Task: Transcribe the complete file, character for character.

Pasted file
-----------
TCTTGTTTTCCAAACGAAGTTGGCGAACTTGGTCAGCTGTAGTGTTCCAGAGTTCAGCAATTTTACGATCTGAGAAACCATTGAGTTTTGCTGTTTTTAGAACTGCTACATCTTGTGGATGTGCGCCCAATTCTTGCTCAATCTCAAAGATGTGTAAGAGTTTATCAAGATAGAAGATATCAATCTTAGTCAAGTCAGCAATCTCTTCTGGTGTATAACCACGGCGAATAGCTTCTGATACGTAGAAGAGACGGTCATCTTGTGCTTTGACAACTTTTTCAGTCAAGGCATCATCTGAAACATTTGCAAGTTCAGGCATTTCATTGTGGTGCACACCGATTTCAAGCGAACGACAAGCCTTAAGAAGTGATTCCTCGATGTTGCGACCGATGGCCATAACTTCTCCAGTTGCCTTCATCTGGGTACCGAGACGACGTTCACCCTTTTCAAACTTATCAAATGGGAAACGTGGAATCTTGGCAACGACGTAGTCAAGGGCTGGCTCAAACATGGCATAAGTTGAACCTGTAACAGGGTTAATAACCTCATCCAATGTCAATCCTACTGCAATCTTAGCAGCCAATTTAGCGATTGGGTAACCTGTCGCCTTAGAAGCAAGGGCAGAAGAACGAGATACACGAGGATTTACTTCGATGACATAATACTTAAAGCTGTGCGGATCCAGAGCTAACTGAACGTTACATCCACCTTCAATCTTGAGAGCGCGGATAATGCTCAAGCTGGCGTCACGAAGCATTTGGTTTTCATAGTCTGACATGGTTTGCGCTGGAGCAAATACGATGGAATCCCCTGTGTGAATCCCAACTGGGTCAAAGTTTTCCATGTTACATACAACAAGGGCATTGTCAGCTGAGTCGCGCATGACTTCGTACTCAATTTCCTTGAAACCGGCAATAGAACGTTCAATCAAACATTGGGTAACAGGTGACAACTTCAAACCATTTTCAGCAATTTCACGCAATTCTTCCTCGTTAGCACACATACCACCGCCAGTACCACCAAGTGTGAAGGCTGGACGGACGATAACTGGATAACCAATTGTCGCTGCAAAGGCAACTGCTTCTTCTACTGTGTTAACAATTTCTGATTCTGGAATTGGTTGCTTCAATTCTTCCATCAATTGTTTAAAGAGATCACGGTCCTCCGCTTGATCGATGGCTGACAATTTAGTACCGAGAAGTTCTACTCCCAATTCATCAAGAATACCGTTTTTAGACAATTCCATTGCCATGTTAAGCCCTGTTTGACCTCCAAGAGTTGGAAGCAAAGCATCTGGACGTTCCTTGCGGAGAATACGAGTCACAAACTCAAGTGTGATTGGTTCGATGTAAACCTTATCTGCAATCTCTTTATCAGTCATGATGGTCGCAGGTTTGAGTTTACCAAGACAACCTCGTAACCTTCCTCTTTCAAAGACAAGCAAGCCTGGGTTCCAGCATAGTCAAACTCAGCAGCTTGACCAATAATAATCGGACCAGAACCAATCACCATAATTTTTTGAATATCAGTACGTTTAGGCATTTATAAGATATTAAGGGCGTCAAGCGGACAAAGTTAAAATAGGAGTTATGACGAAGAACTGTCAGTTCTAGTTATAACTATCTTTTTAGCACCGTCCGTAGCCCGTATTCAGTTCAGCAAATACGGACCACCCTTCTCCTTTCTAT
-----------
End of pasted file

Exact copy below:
TCTTGTTTTCCAAACGAAGTTGGCGAACTTGGTCAGCTGTAGTGTTCCAGAGTTCAGCAATTTTACGATCTGAGAAACCATTGAGTTTTGCTGTTTTTAGAACTGCTACATCTTGTGGATGTGCGCCCAATTCTTGCTCAATCTCAAAGATGTGTAAGAGTTTATCAAGATAGAAGATATCAATCTTAGTCAAGTCAGCAATCTCTTCTGGTGTATAACCACGGCGAATAGCTTCTGATACGTAGAAGAGACGGTCATCTTGTGCTTTGACAACTTTTTCAGTCAAGGCATCATCTGAAACATTTGCAAGTTCAGGCATTTCATTGTGGTGCACACCGATTTCAAGCGAACGACAAGCCTTAAGAAGTGATTCCTCGATGTTGCGACCGATGGCCATAACTTCTCCAGTTGCCTTCATCTGGGTACCGAGACGACGTTCACCCTTTTCAAACTTATCAAATGGGAAACGTGGAATCTTGGCAACGACGTAGTCAAGGGCTGGCTCAAACATGGCATAAGTTGAACCTGTAACAGGGTTAATAACCTCATCCAATGTCAATCCTACTGCAATCTTAGCAGCCAATTTAGCGATTGGGTAACCTGTCGCCTTAGAAGCAAGGGCAGAAGAACGAGATACACGAGGATTTACTTCGATGACATAATACTTAAAGCTGTGCGGATCCAGAGCTAACTGAACGTTACATCCACCTTCAATCTTGAGAGCGCGGATAATGCTCAAGCTGGCGTCACGAAGCATTTGGTTTTCATAGTCTGACATGGTTTGCGCTGGAGCAAATACGATGGAATCCCCTGTGTGAATCCCAACTGGGTCAAAGTTTTCCATGTTACATACAACAAGGGCATTGTCAGCTGAGTCGCGCATGACTTCGTACTCAATTTCCTTGAAACCGGCAATAGAACGTTCAATCAAACATTGGGTAACAGGTGACAACTTCAAACCATTTTCAGCAATTTCACGCAATTCTTCCTCGTTAGCACACATACCACCGCCAGTACCACCAAGTGTGAAGGCTGGACGGACGATAACTGGATAACCAATTGTCGCTGCAAAGGCAACTGCTTCTTCTACTGTGTTAACAATTTCTGATTCTGGAATTGGTTGCTTCAATTCTTCCATCAATTGTTTAAAGAGATCACGGTCCTCCGCTTGATCGATGGCTGACAATTTAGTACCGAGAAGTTCTACTCCCAATTCATCAAGAATACCGTTTTTAGACAATTCCATTGCCATGTTAAGCCCTGTTTGACCTCCAAGAGTTGGAAGCAAAGCATCTGGACGTTCCTTGCGGAGAATACGAGTCACAAACTCAAGTGTGATTGGTTCGATGTAAACCTTATCTGCAATCTCTTTATCAGTCATGATGGTCGCAGGTTTGAGTTTACCAAGACAACCTCGTAACCTTCCTCTTTCAAAGACAAGCAAGCCTGGGTTCCAGCATAGTCAAACTCAGCAGCTTGACCAATAATAATCGGACCAGAACCAATCACCATAATTTTTTGAATATCAGTACGTTTAGGCATTTATAAGATATTAAGGGCGTCAAGCGGACAAAGTTAAAATAGGAGTTATGACGAAGAACTGTCAGTTCTAGTTATAACTATCTTTTTAGCACCGTCCGTAGCCCGTATTCAGTTCAGCAAATACGGACCACCCTTCTCCTTTCTAT